Earth Day is upon us, and climate is the burning global topic of the month. Urgency for implementing relevant and efficient climate policies has never been greater. According to this month’s scientific report issued by the UN Intergovernmental Panel on Climate Change (IPCC), the time to solve the climate crisis is “Now or never“. The good news though is that the report hopefully proclaims, “We can halve emissions by 2030. We have the tools and know-how.” But we need to move fast and at scale. Fixing the core of the biggest global economy is a good start.
It’s high time that experts with the know-how for wielding vital financial tools to fix climate problems are put onto the Federal Reserve Board of Governors. In recent decades, however, the Federal Reserve has instead backed climate wrecking fossil fuel companies, and bailed them out with billions of public dollars in times of crisis. Millions of dollars worth of those public bail-out funds ended up going to corporate executive bonuses or investors who profit, while frontline communities are left to deal with the costs of floods, hurricanes, droughts or famines.
Such catastrophes have massive human costs, and mammoth financial costs. This leaves the financial system vulnerable to large risks. According to a study cited by Federal Reserve Governor Lael Brainard, climate related extreme weather events are estimated to have created $5.2 trillion in global losses over the past four decades.
During the COVID-19 pandemic, 46 fossil fuel companies received Fed-subsidized loans worth $828 million, over 13 times what was loaned to renewable energy under the Federal Reserve’s “Main Street” pandemic lending program. Such practices in the USA also lead by way of example for larger global problems. The International Monetary Fund stated that fossil fuels benefitted from subsidies of $5.9 trillion in 2020, or $11m every minute. Public monies should stop being used to promote policies and practices that damage the environment while costing additional billions to repair the destruction. Instead of contributing to this chaos, the Fed must start shaping the solutions.
Although for years the Fed has shown head-in-the-sand style avoidance of the climate topic, or outright climate denialism, it has recently started making proclamations that it takes climate issues seriously in relation to the health of the economy. The Fed website now proclaims that local governments could face climate disruption caused “increasing fiscal pressures”, and that climate related extreme weather could cause some “markets to break down“.
While the Fed has busied itself with such baby-step comments in word more than in deed, other Central Banks across the world have been leading in action, and with vigor. The European Central Bank has concrete roadmaps to include climate change considerations in its monetary policy strategy. This includes climate change considerations in areas of disclosure, risk assessment, and corporate sector asset purchases. Such simple changes are turning billions of dollars from being spent damaging the climate, into billions being used to fund and invest in profitable solutions benefiting everyone, especially frontline communities that suffer the most from climate catastrophes.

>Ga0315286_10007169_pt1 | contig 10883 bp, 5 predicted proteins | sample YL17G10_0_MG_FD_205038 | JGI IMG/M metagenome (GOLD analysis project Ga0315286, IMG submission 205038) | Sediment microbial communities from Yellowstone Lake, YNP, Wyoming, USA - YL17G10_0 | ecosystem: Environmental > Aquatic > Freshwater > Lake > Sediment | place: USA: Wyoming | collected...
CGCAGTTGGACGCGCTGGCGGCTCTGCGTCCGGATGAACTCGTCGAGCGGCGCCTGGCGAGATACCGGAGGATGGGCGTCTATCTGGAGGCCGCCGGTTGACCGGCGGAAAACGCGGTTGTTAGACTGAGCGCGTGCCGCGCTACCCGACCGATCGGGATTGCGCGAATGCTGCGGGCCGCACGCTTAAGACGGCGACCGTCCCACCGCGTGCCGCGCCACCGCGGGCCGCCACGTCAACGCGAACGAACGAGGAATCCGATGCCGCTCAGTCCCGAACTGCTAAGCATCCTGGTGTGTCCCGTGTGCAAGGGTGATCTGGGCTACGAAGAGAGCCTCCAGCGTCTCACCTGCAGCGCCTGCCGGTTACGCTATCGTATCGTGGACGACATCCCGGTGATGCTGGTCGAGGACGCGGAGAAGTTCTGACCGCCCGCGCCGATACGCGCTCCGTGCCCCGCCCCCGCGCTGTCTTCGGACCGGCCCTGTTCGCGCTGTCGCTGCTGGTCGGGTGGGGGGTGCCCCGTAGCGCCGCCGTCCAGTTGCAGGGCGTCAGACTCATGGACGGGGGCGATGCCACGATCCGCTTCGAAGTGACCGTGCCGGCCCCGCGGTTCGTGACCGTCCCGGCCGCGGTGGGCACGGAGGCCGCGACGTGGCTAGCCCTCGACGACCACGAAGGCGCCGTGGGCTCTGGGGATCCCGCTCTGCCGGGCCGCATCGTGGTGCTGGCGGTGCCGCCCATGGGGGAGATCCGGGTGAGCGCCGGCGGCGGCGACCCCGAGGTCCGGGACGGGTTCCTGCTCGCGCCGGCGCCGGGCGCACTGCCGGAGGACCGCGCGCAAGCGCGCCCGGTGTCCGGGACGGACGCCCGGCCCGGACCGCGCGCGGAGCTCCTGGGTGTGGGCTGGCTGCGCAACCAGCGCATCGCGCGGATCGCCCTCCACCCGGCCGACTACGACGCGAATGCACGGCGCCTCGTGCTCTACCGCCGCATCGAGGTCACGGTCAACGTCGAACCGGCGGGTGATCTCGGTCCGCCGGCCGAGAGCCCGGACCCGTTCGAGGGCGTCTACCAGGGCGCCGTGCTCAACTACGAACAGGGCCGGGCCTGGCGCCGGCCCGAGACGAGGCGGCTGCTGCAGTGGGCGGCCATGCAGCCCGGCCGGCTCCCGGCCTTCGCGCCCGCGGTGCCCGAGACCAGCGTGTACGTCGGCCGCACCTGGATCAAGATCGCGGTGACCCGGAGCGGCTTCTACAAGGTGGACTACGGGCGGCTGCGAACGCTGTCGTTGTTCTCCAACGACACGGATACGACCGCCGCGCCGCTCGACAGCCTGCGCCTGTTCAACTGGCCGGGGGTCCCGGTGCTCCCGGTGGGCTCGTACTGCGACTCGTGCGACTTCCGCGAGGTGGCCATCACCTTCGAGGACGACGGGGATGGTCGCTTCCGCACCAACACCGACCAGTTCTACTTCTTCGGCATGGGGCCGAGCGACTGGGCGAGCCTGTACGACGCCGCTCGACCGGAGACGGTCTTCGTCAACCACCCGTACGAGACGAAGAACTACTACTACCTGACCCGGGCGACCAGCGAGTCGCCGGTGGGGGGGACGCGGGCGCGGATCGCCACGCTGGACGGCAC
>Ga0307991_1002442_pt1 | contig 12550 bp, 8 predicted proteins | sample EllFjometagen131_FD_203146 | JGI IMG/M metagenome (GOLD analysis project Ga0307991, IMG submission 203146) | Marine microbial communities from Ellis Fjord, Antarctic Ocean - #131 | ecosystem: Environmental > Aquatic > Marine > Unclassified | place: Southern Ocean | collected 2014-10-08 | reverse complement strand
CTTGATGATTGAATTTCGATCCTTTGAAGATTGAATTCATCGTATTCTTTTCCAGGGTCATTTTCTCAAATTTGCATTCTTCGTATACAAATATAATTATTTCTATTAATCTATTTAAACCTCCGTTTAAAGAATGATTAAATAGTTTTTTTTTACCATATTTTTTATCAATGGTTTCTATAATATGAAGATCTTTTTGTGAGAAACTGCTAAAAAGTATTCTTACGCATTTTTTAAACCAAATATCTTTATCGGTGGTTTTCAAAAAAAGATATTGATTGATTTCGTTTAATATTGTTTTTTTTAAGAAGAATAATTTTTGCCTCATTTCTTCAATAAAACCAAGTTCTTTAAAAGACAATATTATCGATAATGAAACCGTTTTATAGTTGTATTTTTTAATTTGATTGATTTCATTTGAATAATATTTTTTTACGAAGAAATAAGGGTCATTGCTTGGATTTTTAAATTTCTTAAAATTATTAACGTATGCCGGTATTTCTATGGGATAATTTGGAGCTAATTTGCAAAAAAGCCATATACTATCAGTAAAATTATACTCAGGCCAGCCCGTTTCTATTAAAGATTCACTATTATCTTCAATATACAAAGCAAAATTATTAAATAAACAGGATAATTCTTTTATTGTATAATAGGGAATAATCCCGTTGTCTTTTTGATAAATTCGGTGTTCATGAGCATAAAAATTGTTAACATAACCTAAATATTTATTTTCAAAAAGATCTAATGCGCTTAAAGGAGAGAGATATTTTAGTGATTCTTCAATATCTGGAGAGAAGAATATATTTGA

New Federal Reserve Board governors could fulfill their mandated duty to serve the public interest by picking low hanging fruit to benefit the economy while saving the climate. These include ending fossil fuel finance by using existing regulatory and supervisory tools to phase down financing of climate pollutants, and aligning Fed spending and bank investment with the Paris Climate Agreement’s goal of limiting global temperature rise to 1.5° Celsius. A particular emphasis must be placed on lending to low-income communities and communities of color.
In both the 2008 financial crisis and the 2020 covid crisis, the Fed bailed out large fossil fuel companies, and Wall St., while leaving behind the most disadvantaged Americans. The Federal Reserve should be funding Main St. and not Wall St. by allocating funds to rebuild our economy, and provide millions of good paying jobs.
The Fed buys large amounts of treasury bills from dozens of Wall Street firms in the name of stimulating the economy, yet these investments only help the super-rich get richer – and don’t trickle down to the rest of the country. The Fed should instead buy municipal bonds at low interest rates to fund construction of housing in expensive urban areas, roads, bridges or to fund the construction of solar panels on the roofs of millions of homes.
Further solutions include providing funding to overhaul energy and transportation systems, which is even more urgently needed due to exorbitant oil price rises and market volatility because of Russia’s war of aggression against Ukraine. Funding insulation and infrastructure improvement for buildings is another win-win solution creating jobs, reducing energy costs and climate impacts. This improves the quality of life for all, especially marginalized communities.
The current slate is the most-qualified and diverse Federal Reserve Board of Governors nominees in our nation’s history. At a time when inflation is rampant, and the climate crisis is being fueled by financial flows to fossil fuels – we need a fully functional Federal Reserve that is able to tackle the crises of our time by implementing the working solutions that already exist. Legislators must approve President Biden’s nominees to the Federal Reserve, so they can get to work to benefit the Earth, and create a just transition to an economy that benefits all.
by May Boeve and Jason Kirkpatrick